Audi e-tron GT review
The new e-tron GT quattro is an extremely impressive entry into the high-end electric sports saloon class from Audi
- Incredible performance
- Very fast charging
- Great ride quality
- Porsche Taycan is sportier
- Expensive to buy
- Quite heavy
|Car type||Range||Wallbox charge time||Rapid charge time|
|Electric||280-295 miles (est)||13hrs 30mins (0-100%, 7.4kW)||21mins (10-80%, 270kW)|
The more luxurious end of the electric-car market is filling out nicely in 2021, with plenty of options for those with plenty of cash to spend on a pure-electric car from a prestigious manufacturer. The latest arrival is the Audi e-tron GT, a four-door coupe-styled saloon that's ready to take on the Tesla Model S.
To do so, the GT is equipped with a 93kWh battery and two electric motors, which together produce 469bhp in the 'entry-level' e-tron GT quattro version we're driving here. A 295-mile range is expected, along with a 4.1-second 0-62mph time – pretty impressive for a 2,347kg car.
Charging is just as impressive as the performance figures, with a maximum rate of 270kW allowing for a 0-80% charge in 21 minutes – if you can find a quick enough charger. It's this sort of performance that will help the e-tron GT take on conventionally powered rivals alongside its more obvious electric competitors.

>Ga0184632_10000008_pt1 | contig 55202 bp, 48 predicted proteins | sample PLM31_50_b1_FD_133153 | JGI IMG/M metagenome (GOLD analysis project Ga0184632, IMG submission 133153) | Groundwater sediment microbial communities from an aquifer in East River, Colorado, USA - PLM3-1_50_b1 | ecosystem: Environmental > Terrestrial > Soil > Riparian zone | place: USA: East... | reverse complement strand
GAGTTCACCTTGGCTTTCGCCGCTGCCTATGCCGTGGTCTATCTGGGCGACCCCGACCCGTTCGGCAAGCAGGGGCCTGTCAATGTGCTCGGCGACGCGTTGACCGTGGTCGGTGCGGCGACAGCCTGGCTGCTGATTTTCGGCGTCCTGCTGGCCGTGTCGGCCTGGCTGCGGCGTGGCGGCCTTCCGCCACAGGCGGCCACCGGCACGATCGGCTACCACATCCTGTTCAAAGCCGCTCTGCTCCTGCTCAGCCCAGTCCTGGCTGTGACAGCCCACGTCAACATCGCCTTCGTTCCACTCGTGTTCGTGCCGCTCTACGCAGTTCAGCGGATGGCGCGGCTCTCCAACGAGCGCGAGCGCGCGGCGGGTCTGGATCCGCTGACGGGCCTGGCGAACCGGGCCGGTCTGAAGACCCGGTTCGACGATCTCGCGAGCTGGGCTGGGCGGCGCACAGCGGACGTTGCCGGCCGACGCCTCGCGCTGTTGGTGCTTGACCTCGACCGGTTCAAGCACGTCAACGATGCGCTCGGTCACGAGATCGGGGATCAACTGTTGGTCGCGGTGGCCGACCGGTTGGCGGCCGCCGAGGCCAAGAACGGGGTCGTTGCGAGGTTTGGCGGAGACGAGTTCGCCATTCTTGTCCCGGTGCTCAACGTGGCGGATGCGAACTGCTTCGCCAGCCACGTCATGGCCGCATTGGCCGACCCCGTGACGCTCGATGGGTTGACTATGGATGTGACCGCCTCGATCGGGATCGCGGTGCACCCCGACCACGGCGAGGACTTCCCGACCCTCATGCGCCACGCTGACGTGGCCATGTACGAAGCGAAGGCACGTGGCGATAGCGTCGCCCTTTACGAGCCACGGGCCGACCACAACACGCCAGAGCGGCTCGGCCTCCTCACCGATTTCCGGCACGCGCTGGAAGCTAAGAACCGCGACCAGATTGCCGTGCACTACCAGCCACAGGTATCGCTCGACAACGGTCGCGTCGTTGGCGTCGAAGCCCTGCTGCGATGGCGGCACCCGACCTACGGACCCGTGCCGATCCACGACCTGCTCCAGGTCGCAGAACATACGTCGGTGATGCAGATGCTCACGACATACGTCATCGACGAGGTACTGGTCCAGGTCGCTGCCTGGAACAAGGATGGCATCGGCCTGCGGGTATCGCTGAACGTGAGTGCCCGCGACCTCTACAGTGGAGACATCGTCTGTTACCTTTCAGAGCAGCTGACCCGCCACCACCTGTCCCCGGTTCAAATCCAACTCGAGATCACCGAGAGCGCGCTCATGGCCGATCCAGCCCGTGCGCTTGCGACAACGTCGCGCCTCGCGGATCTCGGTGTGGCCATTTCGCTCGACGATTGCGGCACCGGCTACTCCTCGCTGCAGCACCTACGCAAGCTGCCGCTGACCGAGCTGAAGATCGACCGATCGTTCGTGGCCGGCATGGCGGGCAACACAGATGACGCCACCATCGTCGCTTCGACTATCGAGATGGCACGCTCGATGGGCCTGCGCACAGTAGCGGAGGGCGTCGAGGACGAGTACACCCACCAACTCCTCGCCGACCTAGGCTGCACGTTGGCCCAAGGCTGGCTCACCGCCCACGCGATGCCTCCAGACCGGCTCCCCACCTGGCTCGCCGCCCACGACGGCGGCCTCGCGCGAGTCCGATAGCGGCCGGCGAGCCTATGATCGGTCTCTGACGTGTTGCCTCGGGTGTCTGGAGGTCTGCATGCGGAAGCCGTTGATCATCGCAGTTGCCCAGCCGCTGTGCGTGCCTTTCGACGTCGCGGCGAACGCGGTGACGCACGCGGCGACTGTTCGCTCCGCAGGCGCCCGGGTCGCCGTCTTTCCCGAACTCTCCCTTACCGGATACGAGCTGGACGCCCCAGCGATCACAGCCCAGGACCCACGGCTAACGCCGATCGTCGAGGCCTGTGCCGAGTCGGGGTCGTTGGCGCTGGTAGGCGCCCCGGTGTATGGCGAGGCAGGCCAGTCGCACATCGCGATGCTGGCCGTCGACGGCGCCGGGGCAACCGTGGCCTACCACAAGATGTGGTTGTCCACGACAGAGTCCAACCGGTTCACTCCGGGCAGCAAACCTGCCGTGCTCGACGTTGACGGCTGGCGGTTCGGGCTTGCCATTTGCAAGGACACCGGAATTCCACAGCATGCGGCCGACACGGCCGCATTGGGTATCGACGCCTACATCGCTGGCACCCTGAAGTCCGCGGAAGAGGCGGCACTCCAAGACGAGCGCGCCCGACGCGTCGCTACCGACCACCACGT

As you may be able to tell from its overall profile, the e-tron GT shares much with its Volkswagen Group stablemate the Porsche Taycan: it's based on the same platform as that car and shares much of its technology. The e-tron GT gets a look all of its own, however, blending Audi's trademark front and rear styling treatments into a more modern silhouette.
That feeling continues inside, too, where a set of big infotainment screens are carried across from other larger models in Audi's range. The design is largely familiar, but tweaked to suit the increase in real estate offered by the car's underpinnings. Those switching from a more traditional Audi model won't actually be that shocked – and that's exactly how the brand wants it.
Interior quality is excellent as you'd expect and there's the usual array of technology to hand, too, including a head-up display, keyless entry and go, a suite of modern driver assistance and safety systems and a Bang & Olufsen sound system.
A range of driving modes gives you multiple options to make the most of the car's performance. These modes – called 'Efficiency', 'Comfort' and 'Dynamic' – make changes to the way the throttle, suspension and stability control react. Comfort mode brings a beautifully supple ride, Dynamic makes things feel sharp and crisp, while Dynamic opens up the full potential of the car.
Whichever mode you choose, the GT is great to drive: its stellar steering can be attributed to Porsche's efforts with the shared platform. The character of the car is perhaps a bit softer and more relaxed than the Taycan's, but with all the grip and poise you'd expect from an Audi.
The e-tron GT looks set to be a good option at the upper end of the market, not only as an alternative to the Porsche Taycan, but also as the flagship model for a brand that's on a rapid course to electrifying its whole line-up. We'll have to wait until the car arrives in the UK and we put it up against its rivals before we can deliver the definitive verdict, however.